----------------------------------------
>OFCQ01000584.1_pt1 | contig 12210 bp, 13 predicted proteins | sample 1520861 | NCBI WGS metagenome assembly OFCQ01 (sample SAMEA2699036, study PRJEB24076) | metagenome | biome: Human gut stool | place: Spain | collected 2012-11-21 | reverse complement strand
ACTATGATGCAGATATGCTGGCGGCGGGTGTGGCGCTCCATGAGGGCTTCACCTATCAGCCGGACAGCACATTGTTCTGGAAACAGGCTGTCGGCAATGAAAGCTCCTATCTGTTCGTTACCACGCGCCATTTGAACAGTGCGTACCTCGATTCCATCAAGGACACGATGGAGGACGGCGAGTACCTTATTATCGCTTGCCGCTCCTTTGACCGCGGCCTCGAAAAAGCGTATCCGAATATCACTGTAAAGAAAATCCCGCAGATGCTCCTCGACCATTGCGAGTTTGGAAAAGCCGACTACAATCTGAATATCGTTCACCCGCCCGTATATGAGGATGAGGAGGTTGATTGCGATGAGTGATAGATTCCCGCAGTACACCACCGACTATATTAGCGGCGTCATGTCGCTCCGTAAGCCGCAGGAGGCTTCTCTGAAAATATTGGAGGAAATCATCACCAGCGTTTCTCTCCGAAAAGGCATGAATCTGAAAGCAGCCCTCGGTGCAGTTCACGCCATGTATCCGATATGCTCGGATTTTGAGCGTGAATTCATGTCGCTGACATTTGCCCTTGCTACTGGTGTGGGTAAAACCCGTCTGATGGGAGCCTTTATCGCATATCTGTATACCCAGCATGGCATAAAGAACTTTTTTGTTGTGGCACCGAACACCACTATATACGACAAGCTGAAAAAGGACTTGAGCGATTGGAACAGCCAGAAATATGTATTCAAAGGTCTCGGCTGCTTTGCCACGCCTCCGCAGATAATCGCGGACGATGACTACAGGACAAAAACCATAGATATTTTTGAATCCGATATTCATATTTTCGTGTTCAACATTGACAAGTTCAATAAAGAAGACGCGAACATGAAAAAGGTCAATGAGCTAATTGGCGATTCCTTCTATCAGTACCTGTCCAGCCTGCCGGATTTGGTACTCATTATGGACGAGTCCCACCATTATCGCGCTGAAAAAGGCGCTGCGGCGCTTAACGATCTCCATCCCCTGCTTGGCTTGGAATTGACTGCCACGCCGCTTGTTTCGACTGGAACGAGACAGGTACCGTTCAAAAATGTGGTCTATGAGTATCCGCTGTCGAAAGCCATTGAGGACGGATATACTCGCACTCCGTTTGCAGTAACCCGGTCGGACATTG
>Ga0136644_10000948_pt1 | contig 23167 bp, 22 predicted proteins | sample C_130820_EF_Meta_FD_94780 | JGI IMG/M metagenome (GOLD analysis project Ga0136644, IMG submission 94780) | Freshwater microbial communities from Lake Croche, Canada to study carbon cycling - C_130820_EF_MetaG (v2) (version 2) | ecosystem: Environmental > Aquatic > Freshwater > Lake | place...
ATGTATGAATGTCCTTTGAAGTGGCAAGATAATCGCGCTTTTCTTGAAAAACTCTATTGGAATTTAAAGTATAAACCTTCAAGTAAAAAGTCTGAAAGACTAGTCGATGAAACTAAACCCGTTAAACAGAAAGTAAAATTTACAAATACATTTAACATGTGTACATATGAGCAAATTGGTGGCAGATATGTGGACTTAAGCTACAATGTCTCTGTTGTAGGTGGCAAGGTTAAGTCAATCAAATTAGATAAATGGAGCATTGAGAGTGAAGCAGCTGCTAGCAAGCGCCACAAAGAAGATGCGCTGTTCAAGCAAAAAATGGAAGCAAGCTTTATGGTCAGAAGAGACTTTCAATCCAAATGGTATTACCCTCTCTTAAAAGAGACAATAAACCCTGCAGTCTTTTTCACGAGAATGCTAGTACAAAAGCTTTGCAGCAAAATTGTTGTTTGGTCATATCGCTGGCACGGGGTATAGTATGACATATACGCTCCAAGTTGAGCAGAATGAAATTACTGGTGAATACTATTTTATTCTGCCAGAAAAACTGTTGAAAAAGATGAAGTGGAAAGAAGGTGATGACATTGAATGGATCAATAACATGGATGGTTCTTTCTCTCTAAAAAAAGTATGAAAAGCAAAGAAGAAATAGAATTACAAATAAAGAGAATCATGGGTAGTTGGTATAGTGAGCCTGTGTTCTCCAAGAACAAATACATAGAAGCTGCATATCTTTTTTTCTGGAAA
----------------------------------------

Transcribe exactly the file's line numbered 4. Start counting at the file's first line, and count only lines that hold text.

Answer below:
ATGTATGAATGTCCTTTGAAGTGGCAAGATAATCGCGCTTTTCTTGAAAAACTCTATTGGAATTTAAAGTATAAACCTTCAAGTAAAAAGTCTGAAAGACTAGTCGATGAAACTAAACCCGTTAAACAGAAAGTAAAATTTACAAATACATTTAACATGTGTACATATGAGCAAATTGGTGGCAGATATGTGGACTTAAGCTACAATGTCTCTGTTGTAGGTGGCAAGGTTAAGTCAATCAAATTAGATAAATGGAGCATTGAGAGTGAAGCAGCTGCTAGCAAGCGCCACAAAGAAGATGCGCTGTTCAAGCAAAAAATGGAAGCAAGCTTTATGGTCAGAAGAGACTTTCAATCCAAATGGTATTACCCTCTCTTAAAAGAGACAATAAACCCTGCAGTCTTTTTCACGAGAATGCTAGTACAAAAGCTTTGCAGCAAAATTGTTGTTTGGTCATATCGCTGGCACGGGGTATAGTATGACATATACGCTCCAAGTTGAGCAGAATGAAATTACTGGTGAATACTATTTTATTCTGCCAGAAAAACTGTTGAAAAAGATGAAGTGGAAAGAAGGTGATGACATTGAATGGATCAATAACATGGATGGTTCTTTCTCTCTAAAAAAAGTATGAAAAGCAAAGAAGAAATAGAATTACAAATAAAGAGAATCATGGGTAGTTGGTATAGTGAGCCTGTGTTCTCCAAGAACAAATACATAGAAGCTGCATATCTTTTTTTCTGGAAA